Exercises during pre-school age may prevent dyslexia

Friday 22nd August, 2008

dyslexiaThe characteristics of linguistic development in children are the early signs of the risk of developing reading and writing disabilities i.e. dyslexia.

Exercises may prove an effective way to tackle the challenges faced by children when they first learn to read, new Finnish research suggests.

The research looked at how to predict dyslexia by comparing 107 kids with one or two dyslexic parents and a control group who had no hereditary disposition to the condition. The study followed the children from birth to school age.

Half of the children with dyslexic parents found reading and writing more challenging than the control group. However, with specific learning exercises that are fun, the difficulties children experience when first learning to read and write and be significantly reduced.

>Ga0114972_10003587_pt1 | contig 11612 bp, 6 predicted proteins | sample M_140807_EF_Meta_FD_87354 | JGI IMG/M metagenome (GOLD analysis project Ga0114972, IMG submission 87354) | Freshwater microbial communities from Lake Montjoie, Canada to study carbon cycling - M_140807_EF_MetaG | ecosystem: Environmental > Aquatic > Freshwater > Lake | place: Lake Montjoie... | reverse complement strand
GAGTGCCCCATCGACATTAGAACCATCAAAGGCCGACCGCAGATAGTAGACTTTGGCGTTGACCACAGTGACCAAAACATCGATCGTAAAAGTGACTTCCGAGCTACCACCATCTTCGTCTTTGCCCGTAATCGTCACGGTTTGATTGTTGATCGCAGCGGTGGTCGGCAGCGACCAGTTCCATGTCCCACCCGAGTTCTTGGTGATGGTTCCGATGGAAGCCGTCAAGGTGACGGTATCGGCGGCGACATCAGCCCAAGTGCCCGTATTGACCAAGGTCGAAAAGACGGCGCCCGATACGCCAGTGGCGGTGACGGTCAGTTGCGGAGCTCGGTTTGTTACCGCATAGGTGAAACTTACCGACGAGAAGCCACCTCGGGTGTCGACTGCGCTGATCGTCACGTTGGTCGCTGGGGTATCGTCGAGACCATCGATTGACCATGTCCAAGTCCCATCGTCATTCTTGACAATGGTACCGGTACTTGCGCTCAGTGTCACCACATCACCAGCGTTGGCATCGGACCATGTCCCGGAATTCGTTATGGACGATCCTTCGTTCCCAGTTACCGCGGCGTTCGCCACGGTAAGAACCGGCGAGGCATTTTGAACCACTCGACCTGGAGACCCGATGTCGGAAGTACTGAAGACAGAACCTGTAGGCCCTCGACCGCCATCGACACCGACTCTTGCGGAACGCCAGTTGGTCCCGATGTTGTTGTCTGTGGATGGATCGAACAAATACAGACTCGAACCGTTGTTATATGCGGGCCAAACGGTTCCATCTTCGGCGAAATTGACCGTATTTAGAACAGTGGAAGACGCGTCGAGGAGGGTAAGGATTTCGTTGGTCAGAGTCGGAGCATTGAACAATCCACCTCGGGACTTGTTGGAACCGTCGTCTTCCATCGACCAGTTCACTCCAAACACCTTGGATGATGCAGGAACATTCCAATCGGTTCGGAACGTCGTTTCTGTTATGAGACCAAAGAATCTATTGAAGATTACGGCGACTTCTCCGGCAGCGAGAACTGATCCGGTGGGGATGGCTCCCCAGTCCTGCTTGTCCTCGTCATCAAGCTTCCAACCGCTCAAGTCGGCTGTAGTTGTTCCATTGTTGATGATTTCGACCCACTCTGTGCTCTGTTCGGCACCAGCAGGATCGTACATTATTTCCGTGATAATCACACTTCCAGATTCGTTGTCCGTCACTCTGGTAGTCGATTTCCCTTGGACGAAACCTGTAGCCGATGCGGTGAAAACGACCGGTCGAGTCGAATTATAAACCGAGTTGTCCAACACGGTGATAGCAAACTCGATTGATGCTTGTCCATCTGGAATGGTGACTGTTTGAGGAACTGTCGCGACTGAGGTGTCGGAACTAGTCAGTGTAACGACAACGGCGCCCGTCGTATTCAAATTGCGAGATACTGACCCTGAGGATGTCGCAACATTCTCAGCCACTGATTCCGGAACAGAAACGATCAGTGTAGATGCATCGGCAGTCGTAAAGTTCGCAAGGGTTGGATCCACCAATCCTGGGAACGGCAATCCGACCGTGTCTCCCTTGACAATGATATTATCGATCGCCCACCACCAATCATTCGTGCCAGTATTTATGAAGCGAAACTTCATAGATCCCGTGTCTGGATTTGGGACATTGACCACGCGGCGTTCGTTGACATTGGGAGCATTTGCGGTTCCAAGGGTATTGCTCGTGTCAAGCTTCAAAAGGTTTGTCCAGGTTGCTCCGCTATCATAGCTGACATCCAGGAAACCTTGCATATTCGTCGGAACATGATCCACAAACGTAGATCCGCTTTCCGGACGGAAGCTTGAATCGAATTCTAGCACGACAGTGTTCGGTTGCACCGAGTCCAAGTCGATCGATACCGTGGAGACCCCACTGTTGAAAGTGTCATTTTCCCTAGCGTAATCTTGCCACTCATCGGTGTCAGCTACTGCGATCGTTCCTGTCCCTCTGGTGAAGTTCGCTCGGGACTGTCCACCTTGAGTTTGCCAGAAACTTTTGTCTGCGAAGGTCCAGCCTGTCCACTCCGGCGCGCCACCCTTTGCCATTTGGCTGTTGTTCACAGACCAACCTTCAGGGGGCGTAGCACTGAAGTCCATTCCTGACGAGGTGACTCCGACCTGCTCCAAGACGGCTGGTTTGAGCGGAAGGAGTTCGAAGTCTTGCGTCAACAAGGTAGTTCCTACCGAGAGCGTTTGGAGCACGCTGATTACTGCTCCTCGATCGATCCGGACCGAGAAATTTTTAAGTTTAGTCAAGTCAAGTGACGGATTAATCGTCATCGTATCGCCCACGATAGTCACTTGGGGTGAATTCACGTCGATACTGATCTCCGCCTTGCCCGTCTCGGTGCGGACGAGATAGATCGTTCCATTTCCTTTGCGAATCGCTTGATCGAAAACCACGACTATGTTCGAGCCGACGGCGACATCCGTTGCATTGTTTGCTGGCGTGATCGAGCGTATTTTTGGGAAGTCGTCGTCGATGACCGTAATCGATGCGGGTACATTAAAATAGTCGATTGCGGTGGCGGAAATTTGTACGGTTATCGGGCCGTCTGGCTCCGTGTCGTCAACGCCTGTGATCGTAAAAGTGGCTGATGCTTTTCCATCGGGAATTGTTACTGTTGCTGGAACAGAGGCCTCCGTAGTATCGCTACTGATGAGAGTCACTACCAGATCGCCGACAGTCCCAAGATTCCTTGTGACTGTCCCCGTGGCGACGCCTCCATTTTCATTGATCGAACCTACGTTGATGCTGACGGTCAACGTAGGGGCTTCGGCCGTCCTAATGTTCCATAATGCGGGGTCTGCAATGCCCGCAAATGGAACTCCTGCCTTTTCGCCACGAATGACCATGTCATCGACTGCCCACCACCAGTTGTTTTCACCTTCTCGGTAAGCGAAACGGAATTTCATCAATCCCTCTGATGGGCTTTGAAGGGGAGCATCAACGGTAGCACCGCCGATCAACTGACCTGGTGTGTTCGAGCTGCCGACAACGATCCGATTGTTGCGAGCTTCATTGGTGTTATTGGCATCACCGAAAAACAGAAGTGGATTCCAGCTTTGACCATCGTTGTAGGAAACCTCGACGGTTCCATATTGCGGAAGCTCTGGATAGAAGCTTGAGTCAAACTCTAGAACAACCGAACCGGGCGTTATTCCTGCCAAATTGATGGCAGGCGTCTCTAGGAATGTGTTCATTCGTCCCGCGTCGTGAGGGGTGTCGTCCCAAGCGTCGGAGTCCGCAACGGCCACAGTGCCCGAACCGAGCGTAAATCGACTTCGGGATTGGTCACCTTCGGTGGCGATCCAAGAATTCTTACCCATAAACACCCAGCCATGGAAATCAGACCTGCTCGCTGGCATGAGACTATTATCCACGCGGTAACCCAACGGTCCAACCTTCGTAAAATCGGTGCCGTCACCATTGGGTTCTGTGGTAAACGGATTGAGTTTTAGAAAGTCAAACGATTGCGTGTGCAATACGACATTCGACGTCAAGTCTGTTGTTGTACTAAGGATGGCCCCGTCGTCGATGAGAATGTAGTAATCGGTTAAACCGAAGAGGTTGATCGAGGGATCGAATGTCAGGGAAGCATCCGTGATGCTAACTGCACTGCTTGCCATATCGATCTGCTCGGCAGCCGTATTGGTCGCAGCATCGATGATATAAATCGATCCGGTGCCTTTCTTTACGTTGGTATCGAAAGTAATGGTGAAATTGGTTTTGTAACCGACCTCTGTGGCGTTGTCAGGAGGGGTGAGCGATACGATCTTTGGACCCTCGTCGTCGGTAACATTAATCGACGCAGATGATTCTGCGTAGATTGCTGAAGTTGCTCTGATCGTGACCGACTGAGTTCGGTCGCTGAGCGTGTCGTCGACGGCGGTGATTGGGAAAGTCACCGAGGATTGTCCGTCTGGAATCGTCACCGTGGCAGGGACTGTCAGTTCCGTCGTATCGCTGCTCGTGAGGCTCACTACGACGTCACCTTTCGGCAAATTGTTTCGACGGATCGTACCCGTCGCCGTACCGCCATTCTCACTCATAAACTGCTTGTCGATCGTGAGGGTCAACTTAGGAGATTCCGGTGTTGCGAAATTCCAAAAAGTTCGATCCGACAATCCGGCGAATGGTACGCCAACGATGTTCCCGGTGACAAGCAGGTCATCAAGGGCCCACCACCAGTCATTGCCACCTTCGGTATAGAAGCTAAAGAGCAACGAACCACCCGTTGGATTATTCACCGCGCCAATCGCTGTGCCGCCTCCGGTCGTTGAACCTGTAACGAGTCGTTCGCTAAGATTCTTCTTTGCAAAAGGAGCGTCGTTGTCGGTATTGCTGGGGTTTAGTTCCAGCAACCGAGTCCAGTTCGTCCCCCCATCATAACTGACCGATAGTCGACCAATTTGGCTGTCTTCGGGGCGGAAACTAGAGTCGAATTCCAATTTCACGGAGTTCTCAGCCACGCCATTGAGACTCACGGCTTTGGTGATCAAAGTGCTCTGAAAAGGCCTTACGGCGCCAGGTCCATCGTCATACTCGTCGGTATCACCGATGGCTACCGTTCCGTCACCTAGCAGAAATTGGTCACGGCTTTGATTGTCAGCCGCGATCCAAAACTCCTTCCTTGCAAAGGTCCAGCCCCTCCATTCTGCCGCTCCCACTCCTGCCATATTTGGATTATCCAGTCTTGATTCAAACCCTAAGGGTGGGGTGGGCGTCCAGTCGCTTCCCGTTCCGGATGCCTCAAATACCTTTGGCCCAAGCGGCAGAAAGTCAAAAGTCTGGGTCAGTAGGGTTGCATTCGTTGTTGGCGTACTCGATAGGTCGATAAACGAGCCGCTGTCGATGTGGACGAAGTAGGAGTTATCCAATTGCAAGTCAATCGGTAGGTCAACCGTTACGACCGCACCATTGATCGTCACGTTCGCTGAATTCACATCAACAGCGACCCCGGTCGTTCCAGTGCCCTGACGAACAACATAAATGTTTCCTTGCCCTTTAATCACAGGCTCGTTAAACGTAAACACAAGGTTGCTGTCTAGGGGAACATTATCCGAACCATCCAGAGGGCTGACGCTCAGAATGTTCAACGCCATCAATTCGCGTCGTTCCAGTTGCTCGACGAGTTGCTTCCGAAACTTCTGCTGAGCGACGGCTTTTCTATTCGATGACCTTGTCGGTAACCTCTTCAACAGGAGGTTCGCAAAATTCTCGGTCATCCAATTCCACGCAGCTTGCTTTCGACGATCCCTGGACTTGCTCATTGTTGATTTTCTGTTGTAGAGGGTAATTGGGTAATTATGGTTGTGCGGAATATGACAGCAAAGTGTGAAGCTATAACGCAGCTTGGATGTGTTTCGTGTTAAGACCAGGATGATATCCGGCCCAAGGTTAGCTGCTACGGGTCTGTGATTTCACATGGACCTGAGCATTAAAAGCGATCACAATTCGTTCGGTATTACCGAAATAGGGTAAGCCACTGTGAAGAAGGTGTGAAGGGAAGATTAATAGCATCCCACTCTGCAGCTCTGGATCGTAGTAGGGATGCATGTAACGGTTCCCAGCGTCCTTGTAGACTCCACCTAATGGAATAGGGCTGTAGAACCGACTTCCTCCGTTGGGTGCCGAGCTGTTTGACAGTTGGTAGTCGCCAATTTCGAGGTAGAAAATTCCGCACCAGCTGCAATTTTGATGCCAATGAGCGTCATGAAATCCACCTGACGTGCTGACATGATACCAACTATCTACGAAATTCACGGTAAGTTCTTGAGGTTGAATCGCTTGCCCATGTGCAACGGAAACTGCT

A computer game-like learning environment has been developed to aid preventive dyslexic training and is available on the internet at no cost. The programme is especially recommended for children with a perceived risk of dyslexia or those who have difficulty learning to read in the first grade of pre-school.

The optimum time to start the programme is at the latter part of pre-school age but even children who have started school will benefit. The programme is so far only available in Finland and Sweden but alternative medicine and complementary therapy has some effective and beneficial treatments for people with dyslexia such as Reiki, Craniosacral therapy and Kinesiology.



Find a local practitioner
Search Therapist

Do not copy from this page - plagiarism will be detected by Copyscape. If you want to use our content click here for syndication criteria